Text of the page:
By the April 12, 80 workers had been rescued but it was feared at least 200 remained trapped in the building. Narrow access roads, swamps and paddy fields surrounding the disaster site made it difficult for rescue teams to bring in heavy equipment, forcing them to use hammers and crowbars to try to reach the trapped victims. Anxious relatives joined firefighters, police and soldiers using their bare hands to search the wreckage.
Local reports say that the factory—constructed only three years ago—was built on marshland and without planning permission. When first erected, the building was four-storeys high but five floors were added, increasing the instability of the structure.
Around 1.8 million workers toil in 2,500 apparel factories in Bangladesh. There are frequent industrial accidents.
Pakistani sanitary workers demand back pay
Sanitary workers at the Kandhra Union Council in the Pakistani city of Sukkur in Sindh Province demonstrated and held a hunger strike on April 7 against the non-payment of salaries. According to a workers’ spokesman, the council secretary has refused to issue salaries for the past five months. He said the workers would continue to protest until the issue was resolved.
Indian childcare workers demonstrate
Around 100 childcare workers held a sit-down protest on April 8 outside the deputy commissioner’s office in Ludhiana in the Indian state of Punjab. They were protesting against being assigned additional work, including a district economic survey.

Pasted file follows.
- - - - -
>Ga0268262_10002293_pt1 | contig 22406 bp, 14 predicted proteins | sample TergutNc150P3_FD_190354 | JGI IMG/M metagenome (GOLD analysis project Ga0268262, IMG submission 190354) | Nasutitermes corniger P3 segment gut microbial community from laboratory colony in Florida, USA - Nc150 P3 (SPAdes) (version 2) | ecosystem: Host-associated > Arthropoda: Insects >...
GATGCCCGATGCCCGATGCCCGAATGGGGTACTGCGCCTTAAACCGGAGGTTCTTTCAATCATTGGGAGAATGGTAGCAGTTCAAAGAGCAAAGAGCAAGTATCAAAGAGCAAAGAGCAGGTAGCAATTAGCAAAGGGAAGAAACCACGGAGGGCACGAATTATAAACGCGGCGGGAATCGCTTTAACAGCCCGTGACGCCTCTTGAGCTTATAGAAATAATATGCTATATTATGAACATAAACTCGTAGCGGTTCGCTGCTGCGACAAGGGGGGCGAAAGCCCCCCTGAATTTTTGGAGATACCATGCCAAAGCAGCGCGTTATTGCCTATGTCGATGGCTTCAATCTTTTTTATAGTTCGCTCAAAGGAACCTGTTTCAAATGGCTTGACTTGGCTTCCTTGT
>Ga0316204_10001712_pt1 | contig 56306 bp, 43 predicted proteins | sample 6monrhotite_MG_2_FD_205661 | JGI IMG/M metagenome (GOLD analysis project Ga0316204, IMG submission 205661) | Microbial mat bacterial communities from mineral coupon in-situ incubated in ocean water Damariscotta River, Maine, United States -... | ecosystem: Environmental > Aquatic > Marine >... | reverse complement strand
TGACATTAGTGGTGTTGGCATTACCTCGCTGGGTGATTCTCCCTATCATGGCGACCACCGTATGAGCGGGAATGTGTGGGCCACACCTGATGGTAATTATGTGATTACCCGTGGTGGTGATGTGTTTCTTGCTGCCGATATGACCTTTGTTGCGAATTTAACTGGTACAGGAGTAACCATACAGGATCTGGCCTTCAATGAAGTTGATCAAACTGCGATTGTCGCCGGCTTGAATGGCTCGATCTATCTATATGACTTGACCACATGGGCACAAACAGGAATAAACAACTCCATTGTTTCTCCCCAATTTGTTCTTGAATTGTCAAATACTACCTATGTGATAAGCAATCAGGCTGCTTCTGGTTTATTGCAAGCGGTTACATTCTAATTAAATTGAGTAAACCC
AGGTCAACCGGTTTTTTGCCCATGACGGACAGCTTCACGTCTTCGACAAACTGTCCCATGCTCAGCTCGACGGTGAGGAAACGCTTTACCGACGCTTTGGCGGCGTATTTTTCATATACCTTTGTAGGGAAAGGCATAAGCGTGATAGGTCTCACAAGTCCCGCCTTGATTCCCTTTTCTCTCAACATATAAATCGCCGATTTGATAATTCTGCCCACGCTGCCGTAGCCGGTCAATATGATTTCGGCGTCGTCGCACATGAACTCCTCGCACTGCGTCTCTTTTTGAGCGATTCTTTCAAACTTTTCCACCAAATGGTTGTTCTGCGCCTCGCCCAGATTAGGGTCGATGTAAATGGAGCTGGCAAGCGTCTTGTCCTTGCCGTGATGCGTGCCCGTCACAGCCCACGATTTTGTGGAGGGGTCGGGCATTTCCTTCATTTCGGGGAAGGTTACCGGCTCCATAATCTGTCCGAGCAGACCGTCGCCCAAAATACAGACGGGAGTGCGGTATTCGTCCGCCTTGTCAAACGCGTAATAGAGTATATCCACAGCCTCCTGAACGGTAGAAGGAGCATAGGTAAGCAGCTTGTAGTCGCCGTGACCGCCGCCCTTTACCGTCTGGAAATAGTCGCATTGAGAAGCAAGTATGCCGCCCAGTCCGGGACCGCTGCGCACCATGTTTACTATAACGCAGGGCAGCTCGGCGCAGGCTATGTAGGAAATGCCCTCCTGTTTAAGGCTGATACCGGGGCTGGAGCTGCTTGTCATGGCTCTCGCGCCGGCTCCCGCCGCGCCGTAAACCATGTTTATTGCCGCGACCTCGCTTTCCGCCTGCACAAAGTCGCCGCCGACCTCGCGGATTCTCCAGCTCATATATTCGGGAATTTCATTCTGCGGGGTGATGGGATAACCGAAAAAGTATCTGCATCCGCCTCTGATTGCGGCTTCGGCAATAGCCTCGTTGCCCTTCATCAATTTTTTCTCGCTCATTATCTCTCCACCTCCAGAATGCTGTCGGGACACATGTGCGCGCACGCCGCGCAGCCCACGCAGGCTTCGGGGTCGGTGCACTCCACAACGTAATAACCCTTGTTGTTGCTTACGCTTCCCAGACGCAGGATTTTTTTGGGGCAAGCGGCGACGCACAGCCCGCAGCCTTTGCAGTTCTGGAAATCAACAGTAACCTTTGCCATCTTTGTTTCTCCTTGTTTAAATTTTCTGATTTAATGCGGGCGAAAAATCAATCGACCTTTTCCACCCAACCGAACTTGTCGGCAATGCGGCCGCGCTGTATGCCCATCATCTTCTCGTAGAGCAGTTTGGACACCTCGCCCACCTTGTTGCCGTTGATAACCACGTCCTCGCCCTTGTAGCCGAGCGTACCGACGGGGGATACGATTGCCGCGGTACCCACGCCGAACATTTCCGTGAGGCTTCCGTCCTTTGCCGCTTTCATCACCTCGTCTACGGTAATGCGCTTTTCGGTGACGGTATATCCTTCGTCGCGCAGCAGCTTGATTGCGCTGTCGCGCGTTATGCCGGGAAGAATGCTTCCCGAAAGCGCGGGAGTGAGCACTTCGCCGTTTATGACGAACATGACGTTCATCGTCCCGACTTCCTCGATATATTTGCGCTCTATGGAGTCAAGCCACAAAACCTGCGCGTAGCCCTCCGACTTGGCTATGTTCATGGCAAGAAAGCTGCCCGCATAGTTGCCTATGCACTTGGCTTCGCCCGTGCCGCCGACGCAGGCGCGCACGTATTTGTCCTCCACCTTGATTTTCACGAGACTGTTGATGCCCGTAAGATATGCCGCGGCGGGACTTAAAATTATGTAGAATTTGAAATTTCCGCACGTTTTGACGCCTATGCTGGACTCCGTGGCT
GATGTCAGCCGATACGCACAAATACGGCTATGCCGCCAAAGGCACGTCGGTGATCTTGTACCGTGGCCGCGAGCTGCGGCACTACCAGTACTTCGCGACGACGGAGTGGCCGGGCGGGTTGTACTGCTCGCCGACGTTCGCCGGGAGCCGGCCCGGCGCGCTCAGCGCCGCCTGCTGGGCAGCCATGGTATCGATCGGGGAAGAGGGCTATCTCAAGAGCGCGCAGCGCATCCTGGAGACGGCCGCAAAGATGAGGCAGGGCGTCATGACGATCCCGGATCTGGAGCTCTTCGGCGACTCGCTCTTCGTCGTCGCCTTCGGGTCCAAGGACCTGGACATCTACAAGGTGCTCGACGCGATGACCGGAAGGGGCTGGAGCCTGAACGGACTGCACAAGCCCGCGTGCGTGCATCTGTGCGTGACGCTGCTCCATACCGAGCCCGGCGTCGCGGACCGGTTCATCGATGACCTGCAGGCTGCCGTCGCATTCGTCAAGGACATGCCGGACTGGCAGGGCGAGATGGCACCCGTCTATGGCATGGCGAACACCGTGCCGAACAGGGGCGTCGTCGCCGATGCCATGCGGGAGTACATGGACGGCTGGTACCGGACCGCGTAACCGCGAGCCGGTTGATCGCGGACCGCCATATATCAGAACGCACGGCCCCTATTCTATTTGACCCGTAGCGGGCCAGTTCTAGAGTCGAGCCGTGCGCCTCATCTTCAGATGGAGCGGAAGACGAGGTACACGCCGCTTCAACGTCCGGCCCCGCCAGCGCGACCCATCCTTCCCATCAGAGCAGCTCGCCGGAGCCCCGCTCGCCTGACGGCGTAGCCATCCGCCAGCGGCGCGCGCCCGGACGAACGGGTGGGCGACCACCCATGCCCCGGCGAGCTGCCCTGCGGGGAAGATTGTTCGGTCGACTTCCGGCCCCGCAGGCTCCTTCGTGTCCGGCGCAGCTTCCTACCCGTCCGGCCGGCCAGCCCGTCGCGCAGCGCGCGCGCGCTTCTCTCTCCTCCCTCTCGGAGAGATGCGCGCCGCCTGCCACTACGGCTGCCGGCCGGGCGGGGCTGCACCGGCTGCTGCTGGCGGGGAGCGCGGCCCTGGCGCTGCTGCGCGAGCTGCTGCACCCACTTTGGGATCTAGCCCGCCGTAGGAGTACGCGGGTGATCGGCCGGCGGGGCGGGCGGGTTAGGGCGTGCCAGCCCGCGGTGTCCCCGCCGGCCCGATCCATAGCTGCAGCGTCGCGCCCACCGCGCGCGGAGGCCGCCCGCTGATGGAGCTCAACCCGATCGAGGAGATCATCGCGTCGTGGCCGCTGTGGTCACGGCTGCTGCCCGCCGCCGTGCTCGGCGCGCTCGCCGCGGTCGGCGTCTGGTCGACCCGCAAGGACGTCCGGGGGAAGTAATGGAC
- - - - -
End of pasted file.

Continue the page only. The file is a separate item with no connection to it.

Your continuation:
One protester, Sharda Rani, explained that childcare workers receive only 1,200 rupees ($US24) a month. “The areas where we have been assigned duties [for the economic survey] are quite far away and the 350 rupees that each of us receives is hardly enough to cover the expenses we incur,” he said. The workers would also have to carry out the duties in the heat of the day.
Dock workers demand correct pay rates
About 650 dockworkers at shipping companies PT Pan United and PT Inter Media Engineering Service in Batam, Indonesia, protested outside the city council on April 11. They were demanding the payment of correct rates for meal, overtime and transportation allowances.
According to a union spokesman, the workers had been paid overtime rates of just 5,500 rupiah ($US0.55) an hour since December last year, far below the correct rate of 7,000 rupiah. He said employees could be called on to work between five and nine hours overtime a day, so the reduction in pay was “significant”.